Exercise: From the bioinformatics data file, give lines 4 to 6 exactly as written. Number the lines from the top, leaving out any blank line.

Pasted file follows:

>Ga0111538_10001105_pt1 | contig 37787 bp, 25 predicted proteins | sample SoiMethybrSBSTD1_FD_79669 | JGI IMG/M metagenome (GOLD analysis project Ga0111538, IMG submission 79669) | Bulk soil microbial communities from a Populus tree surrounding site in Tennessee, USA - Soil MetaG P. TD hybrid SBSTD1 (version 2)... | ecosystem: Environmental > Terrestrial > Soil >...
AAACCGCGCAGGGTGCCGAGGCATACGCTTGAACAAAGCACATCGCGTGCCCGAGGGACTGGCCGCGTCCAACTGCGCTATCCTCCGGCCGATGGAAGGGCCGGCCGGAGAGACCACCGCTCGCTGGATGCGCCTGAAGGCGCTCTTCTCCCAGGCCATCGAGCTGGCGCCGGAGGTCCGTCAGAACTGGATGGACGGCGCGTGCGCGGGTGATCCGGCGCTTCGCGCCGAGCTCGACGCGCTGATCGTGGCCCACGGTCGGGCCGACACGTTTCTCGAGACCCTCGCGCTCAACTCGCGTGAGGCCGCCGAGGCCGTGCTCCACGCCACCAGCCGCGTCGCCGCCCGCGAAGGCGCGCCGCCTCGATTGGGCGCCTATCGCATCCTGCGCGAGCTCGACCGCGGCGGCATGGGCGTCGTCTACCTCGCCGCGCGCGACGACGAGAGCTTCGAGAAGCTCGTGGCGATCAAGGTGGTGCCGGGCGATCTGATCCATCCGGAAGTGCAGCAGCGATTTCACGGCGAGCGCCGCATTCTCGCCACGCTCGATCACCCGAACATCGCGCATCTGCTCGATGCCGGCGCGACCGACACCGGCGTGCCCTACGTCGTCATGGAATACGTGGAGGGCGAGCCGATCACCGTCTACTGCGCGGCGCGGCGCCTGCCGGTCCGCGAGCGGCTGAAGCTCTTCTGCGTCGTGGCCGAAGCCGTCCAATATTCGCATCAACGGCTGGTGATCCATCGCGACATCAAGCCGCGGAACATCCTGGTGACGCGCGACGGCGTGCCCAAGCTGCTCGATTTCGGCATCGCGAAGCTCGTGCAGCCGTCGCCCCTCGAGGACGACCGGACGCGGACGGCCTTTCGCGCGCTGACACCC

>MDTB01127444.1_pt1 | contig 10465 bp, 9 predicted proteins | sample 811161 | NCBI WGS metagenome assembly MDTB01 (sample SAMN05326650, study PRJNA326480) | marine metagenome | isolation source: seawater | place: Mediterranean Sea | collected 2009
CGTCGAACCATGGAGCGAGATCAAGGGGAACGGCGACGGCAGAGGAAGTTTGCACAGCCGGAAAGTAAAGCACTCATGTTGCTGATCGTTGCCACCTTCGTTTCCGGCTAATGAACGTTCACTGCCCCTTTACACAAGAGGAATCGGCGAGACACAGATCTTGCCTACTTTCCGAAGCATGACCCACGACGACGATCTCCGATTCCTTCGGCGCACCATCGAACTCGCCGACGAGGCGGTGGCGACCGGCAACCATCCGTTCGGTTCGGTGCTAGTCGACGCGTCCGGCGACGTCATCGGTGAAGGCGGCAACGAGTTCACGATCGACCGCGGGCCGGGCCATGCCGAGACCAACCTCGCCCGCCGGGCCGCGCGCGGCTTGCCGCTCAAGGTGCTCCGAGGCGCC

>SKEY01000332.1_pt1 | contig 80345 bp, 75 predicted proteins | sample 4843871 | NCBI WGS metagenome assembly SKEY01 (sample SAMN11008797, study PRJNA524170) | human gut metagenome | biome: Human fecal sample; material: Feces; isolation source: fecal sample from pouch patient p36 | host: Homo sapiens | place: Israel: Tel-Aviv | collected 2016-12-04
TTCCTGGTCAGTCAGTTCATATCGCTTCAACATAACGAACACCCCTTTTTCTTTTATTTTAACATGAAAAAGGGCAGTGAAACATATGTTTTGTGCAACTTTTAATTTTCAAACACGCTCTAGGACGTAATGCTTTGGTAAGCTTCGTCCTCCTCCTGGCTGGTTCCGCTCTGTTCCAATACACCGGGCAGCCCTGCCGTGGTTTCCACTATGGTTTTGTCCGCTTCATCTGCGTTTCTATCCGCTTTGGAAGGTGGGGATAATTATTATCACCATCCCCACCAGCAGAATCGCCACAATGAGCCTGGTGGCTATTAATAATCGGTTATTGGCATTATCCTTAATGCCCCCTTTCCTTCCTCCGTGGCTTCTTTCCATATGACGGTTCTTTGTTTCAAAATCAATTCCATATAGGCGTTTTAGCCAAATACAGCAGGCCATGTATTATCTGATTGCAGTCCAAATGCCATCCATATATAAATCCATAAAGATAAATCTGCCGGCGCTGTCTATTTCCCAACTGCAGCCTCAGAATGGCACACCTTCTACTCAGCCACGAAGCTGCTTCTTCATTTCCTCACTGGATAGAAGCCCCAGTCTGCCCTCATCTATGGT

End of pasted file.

CGTCGAACCATGGAGCGAGATCAAGGGGAACGGCGACGGCAGAGGAAGTTTGCACAGCCGGAAAGTAAAGCACTCATGTTGCTGATCGTTGCCACCTTCGTTTCCGGCTAATGAACGTTCACTGCCCCTTTACACAAGAGGAATCGGCGAGACACAGATCTTGCCTACTTTCCGAAGCATGACCCACGACGACGATCTCCGATTCCTTCGGCGCACCATCGAACTCGCCGACGAGGCGGTGGCGACCGGCAACCATCCGTTCGGTTCGGTGCTAGTCGACGCGTCCGGCGACGTCATCGGTGAAGGCGGCAACGAGTTCACGATCGACCGCGGGCCGGGCCATGCCGAGACCAACCTCGCCCGCCGGGCCGCGCGCGGCTTGCCGCTCAAGGTGCTCCGAGGCGCC

>SKEY01000332.1_pt1 | contig 80345 bp, 75 predicted proteins | sample 4843871 | NCBI WGS metagenome assembly SKEY01 (sample SAMN11008797, study PRJNA524170) | human gut metagenome | biome: Human fecal sample; material: Feces; isolation source: fecal sample from pouch patient p36 | host: Homo sapiens | place: Israel: Tel-Aviv | collected 2016-12-04
TTCCTGGTCAGTCAGTTCATATCGCTTCAACATAACGAACACCCCTTTTTCTTTTATTTTAACATGAAAAAGGGCAGTGAAACATATGTTTTGTGCAACTTTTAATTTTCAAACACGCTCTAGGACGTAATGCTTTGGTAAGCTTCGTCCTCCTCCTGGCTGGTTCCGCTCTGTTCCAATACACCGGGCAGCCCTGCCGTGGTTTCCACTATGGTTTTGTCCGCTTCATCTGCGTTTCTATCCGCTTTGGAAGGTGGGGATAATTATTATCACCATCCCCACCAGCAGAATCGCCACAATGAGCCTGGTGGCTATTAATAATCGGTTATTGGCATTATCCTTAATGCCCCCTTTCCTTCCTCCGTGGCTTCTTTCCATATGACGGTTCTTTGTTTCAAAATCAATTCCATATAGGCGTTTTAGCCAAATACAGCAGGCCATGTATTATCTGATTGCAGTCCAAATGCCATCCATATATAAATCCATAAAGATAAATCTGCCGGCGCTGTCTATTTCCCAACTGCAGCCTCAGAATGGCACACCTTCTACTCAGCCACGAAGCTGCTTCTTCATTTCCTCACTGGATAGAAGCCCCAGTCTGCCCTCATCTATGGT